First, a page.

Parylene Overview

So why have most people never heard of it? A major obstacle to Parylene becoming more widely adopted in other markets and on many other products, including consumer devices, has been largely due to the cost of Parylene deposition systems and parylene coating material.

Learn more about Parylene coating cost considerations

Not only does the Parylene deposition system and raw material have a history of high price, but over the years, there have been challenges associated with things like scalability, manufacturing integration, device complexity, and what has historically been a manual process for masking and damasking sensitive areas that need to be protected from the protective layering (i.e., the process of protecting certain components from the protective layering material).

To the credit of Parylene companies that have been in that market for much of this journey, the technology has improved dramatically over time, and the material has a sterling reputation in certain markets where development has been focused. But what about other industries that need the same kind of powerful protection?

Learn More Parylene Temperature Range

 

HZO Parylene Coating Equipment Broadens the Scope

 

HZO Parylene coating equipment

 

HZO has broadened the usage scale for this powerful, organic material by making it available to companies and manufacturers that would not have considered it an option until now. The application’s utility is what separates HZO from other companies in the Parylene space.

We talk a lot about the power of the Total HZO Solution. This includes more than our thin-film protective layering technology that protects digital devices from corrosive liquids; it also includes the advances in equipment, integration, and highly specialized processes required to protect some of the world’s most complicated digital devices. Years of driving the technology forward have positioned HZO as the leader in developing custom solutions for digital devices, utilizing Parylene as part of that equation.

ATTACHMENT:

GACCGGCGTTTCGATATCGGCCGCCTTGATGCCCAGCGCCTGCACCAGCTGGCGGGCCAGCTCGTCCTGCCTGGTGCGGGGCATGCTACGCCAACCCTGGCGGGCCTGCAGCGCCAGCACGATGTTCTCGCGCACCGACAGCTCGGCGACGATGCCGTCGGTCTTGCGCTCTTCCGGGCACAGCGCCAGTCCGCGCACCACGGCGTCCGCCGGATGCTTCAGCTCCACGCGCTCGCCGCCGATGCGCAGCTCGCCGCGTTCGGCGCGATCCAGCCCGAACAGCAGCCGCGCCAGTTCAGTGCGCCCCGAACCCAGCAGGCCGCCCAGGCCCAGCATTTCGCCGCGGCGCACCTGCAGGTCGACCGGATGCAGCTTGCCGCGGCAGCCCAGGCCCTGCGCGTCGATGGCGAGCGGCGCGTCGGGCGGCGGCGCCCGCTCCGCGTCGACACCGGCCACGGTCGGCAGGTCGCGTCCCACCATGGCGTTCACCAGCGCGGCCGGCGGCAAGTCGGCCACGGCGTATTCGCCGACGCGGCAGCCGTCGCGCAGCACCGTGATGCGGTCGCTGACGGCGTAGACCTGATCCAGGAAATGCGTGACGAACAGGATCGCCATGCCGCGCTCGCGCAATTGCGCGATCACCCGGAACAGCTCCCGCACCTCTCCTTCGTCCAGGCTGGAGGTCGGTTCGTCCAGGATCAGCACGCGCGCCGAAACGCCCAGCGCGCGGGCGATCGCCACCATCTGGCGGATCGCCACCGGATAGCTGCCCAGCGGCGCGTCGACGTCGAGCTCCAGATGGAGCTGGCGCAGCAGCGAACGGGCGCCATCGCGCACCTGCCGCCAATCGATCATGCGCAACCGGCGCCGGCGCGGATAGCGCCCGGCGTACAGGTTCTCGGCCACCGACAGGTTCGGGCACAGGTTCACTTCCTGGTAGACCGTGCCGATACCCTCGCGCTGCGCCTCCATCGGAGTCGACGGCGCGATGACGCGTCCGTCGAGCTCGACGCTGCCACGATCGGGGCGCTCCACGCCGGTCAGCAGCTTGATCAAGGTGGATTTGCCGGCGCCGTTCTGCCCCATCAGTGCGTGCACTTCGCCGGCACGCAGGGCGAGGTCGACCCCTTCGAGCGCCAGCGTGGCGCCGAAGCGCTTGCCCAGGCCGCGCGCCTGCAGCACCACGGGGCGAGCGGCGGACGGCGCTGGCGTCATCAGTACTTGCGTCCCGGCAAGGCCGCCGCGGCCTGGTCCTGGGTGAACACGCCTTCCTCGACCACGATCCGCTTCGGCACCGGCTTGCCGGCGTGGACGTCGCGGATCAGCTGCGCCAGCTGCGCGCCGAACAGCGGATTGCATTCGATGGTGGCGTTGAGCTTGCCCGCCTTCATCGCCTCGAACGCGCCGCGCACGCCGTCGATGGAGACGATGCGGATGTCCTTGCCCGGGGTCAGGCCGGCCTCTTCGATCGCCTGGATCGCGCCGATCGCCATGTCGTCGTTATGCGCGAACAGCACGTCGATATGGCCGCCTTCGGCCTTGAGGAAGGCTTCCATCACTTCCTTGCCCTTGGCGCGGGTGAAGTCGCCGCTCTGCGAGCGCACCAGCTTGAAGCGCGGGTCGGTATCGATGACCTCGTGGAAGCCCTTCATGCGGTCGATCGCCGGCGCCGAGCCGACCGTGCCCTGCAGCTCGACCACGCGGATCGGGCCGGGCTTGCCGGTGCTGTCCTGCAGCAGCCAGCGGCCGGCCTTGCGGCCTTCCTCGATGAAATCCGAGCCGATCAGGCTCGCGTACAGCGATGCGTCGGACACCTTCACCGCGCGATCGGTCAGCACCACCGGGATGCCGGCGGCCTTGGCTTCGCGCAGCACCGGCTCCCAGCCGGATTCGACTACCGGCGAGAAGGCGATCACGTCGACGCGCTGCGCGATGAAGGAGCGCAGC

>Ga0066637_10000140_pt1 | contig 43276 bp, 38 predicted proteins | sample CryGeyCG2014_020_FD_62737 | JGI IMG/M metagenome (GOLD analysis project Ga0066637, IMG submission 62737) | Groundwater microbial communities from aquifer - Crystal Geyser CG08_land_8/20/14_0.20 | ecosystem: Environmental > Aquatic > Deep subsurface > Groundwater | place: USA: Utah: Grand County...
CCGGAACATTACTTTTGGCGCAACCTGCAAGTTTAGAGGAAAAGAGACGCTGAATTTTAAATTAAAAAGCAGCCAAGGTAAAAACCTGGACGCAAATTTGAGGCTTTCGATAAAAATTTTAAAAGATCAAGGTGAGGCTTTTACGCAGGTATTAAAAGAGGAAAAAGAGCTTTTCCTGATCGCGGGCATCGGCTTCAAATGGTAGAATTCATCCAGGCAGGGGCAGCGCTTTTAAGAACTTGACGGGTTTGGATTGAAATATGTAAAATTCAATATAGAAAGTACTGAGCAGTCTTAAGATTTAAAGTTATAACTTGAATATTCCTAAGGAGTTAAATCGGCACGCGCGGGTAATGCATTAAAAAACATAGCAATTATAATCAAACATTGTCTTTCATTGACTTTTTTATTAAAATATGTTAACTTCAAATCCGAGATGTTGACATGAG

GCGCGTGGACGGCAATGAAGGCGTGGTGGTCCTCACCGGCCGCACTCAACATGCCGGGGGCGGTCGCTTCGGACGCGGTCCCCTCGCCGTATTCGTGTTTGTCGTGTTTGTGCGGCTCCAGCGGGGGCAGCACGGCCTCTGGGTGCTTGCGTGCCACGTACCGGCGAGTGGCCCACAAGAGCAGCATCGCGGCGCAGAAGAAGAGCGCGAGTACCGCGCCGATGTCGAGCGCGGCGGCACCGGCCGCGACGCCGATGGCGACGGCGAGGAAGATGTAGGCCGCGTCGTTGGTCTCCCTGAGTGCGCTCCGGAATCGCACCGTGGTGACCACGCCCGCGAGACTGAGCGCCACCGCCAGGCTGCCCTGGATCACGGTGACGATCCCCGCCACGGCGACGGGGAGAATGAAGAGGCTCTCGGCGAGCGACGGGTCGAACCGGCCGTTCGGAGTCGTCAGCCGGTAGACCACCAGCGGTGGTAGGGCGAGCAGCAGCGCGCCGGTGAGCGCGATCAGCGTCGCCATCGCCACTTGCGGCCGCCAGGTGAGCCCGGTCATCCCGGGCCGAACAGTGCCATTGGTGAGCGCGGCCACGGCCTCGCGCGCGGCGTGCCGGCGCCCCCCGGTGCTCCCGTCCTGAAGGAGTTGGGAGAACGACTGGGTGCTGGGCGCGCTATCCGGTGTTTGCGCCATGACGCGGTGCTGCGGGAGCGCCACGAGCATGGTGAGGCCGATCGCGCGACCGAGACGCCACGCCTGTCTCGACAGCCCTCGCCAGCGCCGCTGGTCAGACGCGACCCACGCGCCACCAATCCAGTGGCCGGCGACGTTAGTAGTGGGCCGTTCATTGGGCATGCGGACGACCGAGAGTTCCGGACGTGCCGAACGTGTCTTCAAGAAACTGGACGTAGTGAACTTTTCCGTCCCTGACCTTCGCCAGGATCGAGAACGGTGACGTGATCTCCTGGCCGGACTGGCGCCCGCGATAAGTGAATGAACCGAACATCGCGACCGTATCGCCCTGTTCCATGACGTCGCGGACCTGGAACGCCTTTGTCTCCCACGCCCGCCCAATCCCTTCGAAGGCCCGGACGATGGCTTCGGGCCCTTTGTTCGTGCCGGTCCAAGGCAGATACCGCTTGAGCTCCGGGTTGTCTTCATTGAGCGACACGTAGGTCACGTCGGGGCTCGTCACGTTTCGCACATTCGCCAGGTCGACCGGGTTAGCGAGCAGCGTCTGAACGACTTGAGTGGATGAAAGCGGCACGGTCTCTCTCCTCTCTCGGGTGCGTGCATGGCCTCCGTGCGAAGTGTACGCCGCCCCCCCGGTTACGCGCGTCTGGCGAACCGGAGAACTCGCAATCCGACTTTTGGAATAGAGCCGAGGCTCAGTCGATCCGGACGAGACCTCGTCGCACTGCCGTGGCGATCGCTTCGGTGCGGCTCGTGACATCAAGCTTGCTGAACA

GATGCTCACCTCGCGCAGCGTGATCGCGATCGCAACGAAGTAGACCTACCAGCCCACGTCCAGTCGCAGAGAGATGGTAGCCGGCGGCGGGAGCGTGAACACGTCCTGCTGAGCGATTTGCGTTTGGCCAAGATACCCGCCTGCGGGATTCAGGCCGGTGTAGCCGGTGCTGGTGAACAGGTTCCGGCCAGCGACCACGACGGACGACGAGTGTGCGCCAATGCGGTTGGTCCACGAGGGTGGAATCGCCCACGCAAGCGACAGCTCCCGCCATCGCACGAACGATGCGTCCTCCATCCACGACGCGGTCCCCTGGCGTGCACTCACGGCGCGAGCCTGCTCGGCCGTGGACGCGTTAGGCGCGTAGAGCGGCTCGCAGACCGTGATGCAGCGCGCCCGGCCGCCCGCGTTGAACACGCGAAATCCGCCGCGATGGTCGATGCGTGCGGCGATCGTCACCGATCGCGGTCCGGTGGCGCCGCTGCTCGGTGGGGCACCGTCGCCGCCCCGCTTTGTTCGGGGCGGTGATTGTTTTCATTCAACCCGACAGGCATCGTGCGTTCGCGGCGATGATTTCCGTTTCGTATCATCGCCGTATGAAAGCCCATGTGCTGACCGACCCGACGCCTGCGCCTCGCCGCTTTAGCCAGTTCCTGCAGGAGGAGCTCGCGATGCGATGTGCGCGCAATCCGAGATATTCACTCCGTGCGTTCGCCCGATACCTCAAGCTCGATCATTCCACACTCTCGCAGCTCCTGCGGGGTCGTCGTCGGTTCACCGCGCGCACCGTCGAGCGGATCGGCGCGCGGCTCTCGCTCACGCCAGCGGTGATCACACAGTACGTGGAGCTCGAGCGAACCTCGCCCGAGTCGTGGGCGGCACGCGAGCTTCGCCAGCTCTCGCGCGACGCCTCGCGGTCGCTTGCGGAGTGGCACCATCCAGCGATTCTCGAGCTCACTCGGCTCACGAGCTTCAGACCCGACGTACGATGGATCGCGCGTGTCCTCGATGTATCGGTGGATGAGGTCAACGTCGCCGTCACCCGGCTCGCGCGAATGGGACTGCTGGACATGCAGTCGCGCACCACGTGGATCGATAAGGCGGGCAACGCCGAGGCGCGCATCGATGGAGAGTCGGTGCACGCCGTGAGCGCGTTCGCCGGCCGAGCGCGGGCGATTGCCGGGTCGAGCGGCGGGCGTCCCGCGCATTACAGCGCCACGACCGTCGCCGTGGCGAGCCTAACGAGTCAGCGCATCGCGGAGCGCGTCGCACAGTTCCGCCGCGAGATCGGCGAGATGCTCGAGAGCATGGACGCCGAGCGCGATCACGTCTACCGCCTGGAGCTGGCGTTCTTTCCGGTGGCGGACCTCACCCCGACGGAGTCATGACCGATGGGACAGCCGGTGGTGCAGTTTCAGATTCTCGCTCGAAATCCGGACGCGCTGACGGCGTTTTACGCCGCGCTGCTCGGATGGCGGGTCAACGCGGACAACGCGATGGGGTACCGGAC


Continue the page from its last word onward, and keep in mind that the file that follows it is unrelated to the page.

These ongoing innovations get passed on to every company we have the privilege of working with, and HZO has made the benefits of Parylene more accessible and affordable to more companies than ever before. As a result, more liquid, sweat and corrosion-resistant products are reaching the hands of consumers. The change in performance is starting to get noticed, and the cry for better protection on consumer devices has never been stronger.

Contact us today to learn more about how HZO is expanding, improving, and repurposing a powerful technology with a proven track record of keeping digital devices safe.

 

 
 
 
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Parylene Masking - General Concepts Explained

January 28, 2022 / by Mallory McGuinness-Hickey posted in Parylene, Coating Process

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Conformal coatings are an excellent way to increase the reliability of electronic components in harsh environments. However, this protection can be too much of a good thing without processes to ensure certain areas remain coating-free.

These polymeric films can inhibit the critical functions of specific functions, but the masking process resolves this issue. With proper masking, you can benefit from conformal coating protection without losing functionality.

 

What is Masking?

Masking is applying a temporary film, boot, tape, or plug to designated assembly components to prevent them from being coated. While masking is important for conventional coatings such as acrylics, epoxies, urethanes, and silicones, Parylene has unique qualities that create a critical need to ensure it is done right.

Read about Parylene’s optical properties and Parylene biocompatibility.

 

Quick Introduction to Parylene Masking Techniques

For general guidance on conformal coating masking, the IPC-HDBK-830A handbook provides a good reference. However, because the coating process causes Parylene molecules to penetrate any surface area accessible to air, operators must ensure that all coating keep-out areas resist Parylene coating application, which requires domain expertise.

Read about Parylene C and Parylene N

HZO uses proprietary masking equipment, and our engineers build and customize techniques for every project. However, a short description of general methods follows below.

Parylene masking techniques typically involve precisely sizing materials such as tapes, form-in-place gaskets, and boots to designated masked regions. After applying materials to the appropriate areas, a masking operator will allow peelable masking materials to dry before starting the CVD process, coating the entire component. After coating, the masking material is carefully removed.